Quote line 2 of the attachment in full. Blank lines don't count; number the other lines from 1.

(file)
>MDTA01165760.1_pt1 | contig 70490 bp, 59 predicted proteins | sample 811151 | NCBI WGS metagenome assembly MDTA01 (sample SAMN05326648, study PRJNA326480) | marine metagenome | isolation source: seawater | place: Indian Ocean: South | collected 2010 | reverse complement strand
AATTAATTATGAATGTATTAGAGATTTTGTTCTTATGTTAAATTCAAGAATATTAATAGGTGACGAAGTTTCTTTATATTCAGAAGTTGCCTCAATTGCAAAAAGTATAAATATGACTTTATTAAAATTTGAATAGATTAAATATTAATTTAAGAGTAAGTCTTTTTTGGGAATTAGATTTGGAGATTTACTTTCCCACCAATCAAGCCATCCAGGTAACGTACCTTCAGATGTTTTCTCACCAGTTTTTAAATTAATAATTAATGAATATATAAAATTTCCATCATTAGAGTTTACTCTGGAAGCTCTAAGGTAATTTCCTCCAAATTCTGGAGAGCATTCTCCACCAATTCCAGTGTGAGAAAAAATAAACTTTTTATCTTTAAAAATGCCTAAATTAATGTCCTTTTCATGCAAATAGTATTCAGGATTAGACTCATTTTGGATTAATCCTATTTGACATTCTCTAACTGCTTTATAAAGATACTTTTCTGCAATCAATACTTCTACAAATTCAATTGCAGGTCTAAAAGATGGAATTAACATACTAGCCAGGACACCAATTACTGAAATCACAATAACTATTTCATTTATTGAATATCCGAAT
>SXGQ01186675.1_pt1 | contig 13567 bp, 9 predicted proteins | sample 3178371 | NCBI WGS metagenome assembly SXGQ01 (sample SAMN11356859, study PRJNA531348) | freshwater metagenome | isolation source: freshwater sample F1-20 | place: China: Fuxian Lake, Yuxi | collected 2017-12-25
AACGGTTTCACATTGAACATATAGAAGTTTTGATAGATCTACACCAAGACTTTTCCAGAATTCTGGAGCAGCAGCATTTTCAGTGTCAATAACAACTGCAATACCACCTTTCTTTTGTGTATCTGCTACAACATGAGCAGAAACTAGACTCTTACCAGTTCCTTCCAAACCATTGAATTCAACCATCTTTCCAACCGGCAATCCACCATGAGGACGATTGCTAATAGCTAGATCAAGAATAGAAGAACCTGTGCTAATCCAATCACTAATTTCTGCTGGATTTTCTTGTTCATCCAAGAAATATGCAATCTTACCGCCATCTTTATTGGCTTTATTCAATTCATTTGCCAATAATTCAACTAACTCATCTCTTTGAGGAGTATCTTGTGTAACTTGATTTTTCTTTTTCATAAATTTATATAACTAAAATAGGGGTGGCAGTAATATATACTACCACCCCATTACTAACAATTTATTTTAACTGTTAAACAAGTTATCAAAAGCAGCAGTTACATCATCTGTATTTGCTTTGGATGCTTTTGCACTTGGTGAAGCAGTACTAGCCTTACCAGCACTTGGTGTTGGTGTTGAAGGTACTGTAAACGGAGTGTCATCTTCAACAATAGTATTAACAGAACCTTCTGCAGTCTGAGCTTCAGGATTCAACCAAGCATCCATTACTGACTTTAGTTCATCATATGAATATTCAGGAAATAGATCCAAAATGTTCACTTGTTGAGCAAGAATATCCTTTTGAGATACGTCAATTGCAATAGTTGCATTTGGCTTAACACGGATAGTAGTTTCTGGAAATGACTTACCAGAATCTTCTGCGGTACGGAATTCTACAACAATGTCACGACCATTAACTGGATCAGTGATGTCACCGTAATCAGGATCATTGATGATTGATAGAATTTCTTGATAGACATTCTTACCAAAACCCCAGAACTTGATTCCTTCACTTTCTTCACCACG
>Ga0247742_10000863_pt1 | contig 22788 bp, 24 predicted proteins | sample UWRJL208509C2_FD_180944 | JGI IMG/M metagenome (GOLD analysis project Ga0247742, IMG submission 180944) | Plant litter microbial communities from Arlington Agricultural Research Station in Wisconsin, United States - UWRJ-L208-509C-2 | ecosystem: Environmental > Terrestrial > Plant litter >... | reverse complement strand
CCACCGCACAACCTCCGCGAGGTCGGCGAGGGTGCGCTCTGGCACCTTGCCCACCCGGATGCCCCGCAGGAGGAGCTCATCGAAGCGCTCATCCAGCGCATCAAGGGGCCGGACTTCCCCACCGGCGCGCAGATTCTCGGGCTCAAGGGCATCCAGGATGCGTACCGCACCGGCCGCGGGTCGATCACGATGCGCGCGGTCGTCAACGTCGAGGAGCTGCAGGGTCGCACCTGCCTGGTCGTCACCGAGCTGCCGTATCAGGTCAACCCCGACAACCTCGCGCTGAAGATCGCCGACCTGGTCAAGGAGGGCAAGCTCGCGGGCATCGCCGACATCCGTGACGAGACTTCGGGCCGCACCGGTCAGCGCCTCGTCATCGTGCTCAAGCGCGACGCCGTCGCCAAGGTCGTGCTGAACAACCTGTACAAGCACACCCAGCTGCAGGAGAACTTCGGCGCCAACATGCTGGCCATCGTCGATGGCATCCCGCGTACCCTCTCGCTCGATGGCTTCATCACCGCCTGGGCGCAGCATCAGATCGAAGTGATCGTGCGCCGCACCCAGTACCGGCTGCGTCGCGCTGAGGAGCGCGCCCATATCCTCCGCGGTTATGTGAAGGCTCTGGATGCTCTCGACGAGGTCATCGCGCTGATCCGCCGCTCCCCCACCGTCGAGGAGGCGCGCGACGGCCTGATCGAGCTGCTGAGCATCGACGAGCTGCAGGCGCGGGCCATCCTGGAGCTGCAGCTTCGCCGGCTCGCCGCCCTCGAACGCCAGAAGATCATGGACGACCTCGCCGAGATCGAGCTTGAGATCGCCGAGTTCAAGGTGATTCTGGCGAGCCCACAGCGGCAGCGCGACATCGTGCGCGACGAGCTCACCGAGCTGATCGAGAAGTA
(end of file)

AATTAATTATGAATGTATTAGAGATTTTGTTCTTATGTTAAATTCAAGAATATTAATAGGTGACGAAGTTTCTTTATATTCAGAAGTTGCCTCAATTGCAAAAAGTATAAATATGACTTTATTAAAATTTGAATAGATTAAATATTAATTTAAGAGTAAGTCTTTTTTGGGAATTAGATTTGGAGATTTACTTTCCCACCAATCAAGCCATCCAGGTAACGTACCTTCAGATGTTTTCTCACCAGTTTTTAAATTAATAATTAATGAATATATAAAATTTCCATCATTAGAGTTTACTCTGGAAGCTCTAAGGTAATTTCCTCCAAATTCTGGAGAGCATTCTCCACCAATTCCAGTGTGAGAAAAAATAAACTTTTTATCTTTAAAAATGCCTAAATTAATGTCCTTTTCATGCAAATAGTATTCAGGATTAGACTCATTTTGGATTAATCCTATTTGACATTCTCTAACTGCTTTATAAAGATACTTTTCTGCAATCAATACTTCTACAAATTCAATTGCAGGTCTAAAAGATGGAATTAACATACTAGCCAGGACACCAATTACTGAAATCACAATAACTATTTCATTTATTGAATATCCGAAT